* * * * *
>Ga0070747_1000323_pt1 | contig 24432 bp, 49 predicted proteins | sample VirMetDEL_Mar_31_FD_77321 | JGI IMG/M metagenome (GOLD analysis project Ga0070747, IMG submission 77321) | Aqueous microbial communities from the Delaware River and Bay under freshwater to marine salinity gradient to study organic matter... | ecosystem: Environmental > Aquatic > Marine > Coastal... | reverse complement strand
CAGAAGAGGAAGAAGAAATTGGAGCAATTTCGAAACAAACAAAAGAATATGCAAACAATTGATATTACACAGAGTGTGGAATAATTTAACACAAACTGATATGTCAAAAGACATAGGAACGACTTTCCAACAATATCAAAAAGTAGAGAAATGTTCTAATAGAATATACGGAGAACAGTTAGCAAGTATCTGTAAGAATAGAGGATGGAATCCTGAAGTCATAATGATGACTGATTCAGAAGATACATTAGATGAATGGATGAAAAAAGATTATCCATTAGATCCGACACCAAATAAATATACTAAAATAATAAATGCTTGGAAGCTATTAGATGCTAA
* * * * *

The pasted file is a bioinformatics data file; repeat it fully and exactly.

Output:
>Ga0070747_1000323_pt1 | contig 24432 bp, 49 predicted proteins | sample VirMetDEL_Mar_31_FD_77321 | JGI IMG/M metagenome (GOLD analysis project Ga0070747, IMG submission 77321) | Aqueous microbial communities from the Delaware River and Bay under freshwater to marine salinity gradient to study organic matter... | ecosystem: Environmental > Aquatic > Marine > Coastal... | reverse complement strand
CAGAAGAGGAAGAAGAAATTGGAGCAATTTCGAAACAAACAAAAGAATATGCAAACAATTGATATTACACAGAGTGTGGAATAATTTAACACAAACTGATATGTCAAAAGACATAGGAACGACTTTCCAACAATATCAAAAAGTAGAGAAATGTTCTAATAGAATATACGGAGAACAGTTAGCAAGTATCTGTAAGAATAGAGGATGGAATCCTGAAGTCATAATGATGACTGATTCAGAAGATACATTAGATGAATGGATGAAAAAAGATTATCCATTAGATCCGACACCAAATAAATATACTAAAATAATAAATGCTTGGAAGCTATTAGATGCTAA